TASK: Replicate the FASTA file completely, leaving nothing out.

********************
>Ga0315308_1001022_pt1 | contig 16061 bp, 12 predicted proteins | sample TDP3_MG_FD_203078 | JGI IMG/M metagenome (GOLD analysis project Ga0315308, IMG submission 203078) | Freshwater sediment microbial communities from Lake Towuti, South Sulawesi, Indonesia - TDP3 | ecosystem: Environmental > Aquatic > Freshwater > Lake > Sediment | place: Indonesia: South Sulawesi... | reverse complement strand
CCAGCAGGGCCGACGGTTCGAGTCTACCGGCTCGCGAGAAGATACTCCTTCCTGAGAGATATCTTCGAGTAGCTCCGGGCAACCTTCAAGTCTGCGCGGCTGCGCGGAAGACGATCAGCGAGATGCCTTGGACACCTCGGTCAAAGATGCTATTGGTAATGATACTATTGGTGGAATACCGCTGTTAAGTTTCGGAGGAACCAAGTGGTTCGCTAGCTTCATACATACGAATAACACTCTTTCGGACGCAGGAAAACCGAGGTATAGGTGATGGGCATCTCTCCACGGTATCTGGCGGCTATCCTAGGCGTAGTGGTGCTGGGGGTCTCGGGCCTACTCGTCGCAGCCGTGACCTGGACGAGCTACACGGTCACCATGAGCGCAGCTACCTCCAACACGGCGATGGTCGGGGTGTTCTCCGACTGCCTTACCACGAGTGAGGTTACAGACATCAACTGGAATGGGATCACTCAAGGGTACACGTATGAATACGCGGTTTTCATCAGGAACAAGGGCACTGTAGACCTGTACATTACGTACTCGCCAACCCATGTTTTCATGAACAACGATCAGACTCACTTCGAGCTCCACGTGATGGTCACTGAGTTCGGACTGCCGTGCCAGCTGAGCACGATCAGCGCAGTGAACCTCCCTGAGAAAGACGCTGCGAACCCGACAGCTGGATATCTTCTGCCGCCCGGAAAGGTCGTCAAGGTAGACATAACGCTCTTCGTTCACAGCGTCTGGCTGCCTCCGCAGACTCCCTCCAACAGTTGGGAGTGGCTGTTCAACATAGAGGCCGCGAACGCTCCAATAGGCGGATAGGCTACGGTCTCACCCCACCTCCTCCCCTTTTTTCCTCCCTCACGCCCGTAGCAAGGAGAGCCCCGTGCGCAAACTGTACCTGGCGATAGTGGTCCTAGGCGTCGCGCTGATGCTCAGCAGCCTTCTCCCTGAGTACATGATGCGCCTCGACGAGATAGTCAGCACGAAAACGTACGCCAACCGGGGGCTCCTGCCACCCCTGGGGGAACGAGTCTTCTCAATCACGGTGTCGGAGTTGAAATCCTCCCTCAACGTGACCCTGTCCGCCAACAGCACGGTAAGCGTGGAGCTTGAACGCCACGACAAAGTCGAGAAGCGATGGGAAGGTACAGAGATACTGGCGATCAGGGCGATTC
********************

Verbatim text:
>Ga0315308_1001022_pt1 | contig 16061 bp, 12 predicted proteins | sample TDP3_MG_FD_203078 | JGI IMG/M metagenome (GOLD analysis project Ga0315308, IMG submission 203078) | Freshwater sediment microbial communities from Lake Towuti, South Sulawesi, Indonesia - TDP3 | ecosystem: Environmental > Aquatic > Freshwater > Lake > Sediment | place: Indonesia: South Sulawesi... | reverse complement strand
CCAGCAGGGCCGACGGTTCGAGTCTACCGGCTCGCGAGAAGATACTCCTTCCTGAGAGATATCTTCGAGTAGCTCCGGGCAACCTTCAAGTCTGCGCGGCTGCGCGGAAGACGATCAGCGAGATGCCTTGGACACCTCGGTCAAAGATGCTATTGGTAATGATACTATTGGTGGAATACCGCTGTTAAGTTTCGGAGGAACCAAGTGGTTCGCTAGCTTCATACATACGAATAACACTCTTTCGGACGCAGGAAAACCGAGGTATAGGTGATGGGCATCTCTCCACGGTATCTGGCGGCTATCCTAGGCGTAGTGGTGCTGGGGGTCTCGGGCCTACTCGTCGCAGCCGTGACCTGGACGAGCTACACGGTCACCATGAGCGCAGCTACCTCCAACACGGCGATGGTCGGGGTGTTCTCCGACTGCCTTACCACGAGTGAGGTTACAGACATCAACTGGAATGGGATCACTCAAGGGTACACGTATGAATACGCGGTTTTCATCAGGAACAAGGGCACTGTAGACCTGTACATTACGTACTCGCCAACCCATGTTTTCATGAACAACGATCAGACTCACTTCGAGCTCCACGTGATGGTCACTGAGTTCGGACTGCCGTGCCAGCTGAGCACGATCAGCGCAGTGAACCTCCCTGAGAAAGACGCTGCGAACCCGACAGCTGGATATCTTCTGCCGCCCGGAAAGGTCGTCAAGGTAGACATAACGCTCTTCGTTCACAGCGTCTGGCTGCCTCCGCAGACTCCCTCCAACAGTTGGGAGTGGCTGTTCAACATAGAGGCCGCGAACGCTCCAATAGGCGGATAGGCTACGGTCTCACCCCACCTCCTCCCCTTTTTTCCTCCCTCACGCCCGTAGCAAGGAGAGCCCCGTGCGCAAACTGTACCTGGCGATAGTGGTCCTAGGCGTCGCGCTGATGCTCAGCAGCCTTCTCCCTGAGTACATGATGCGCCTCGACGAGATAGTCAGCACGAAAACGTACGCCAACCGGGGGCTCCTGCCACCCCTGGGGGAACGAGTCTTCTCAATCACGGTGTCGGAGTTGAAATCCTCCCTCAACGTGACCCTGTCCGCCAACAGCACGGTAAGCGTGGAGCTTGAACGCCACGACAAAGTCGAGAAGCGATGGGAAGGTACAGAGATACTGGCGATCAGGGCGATTC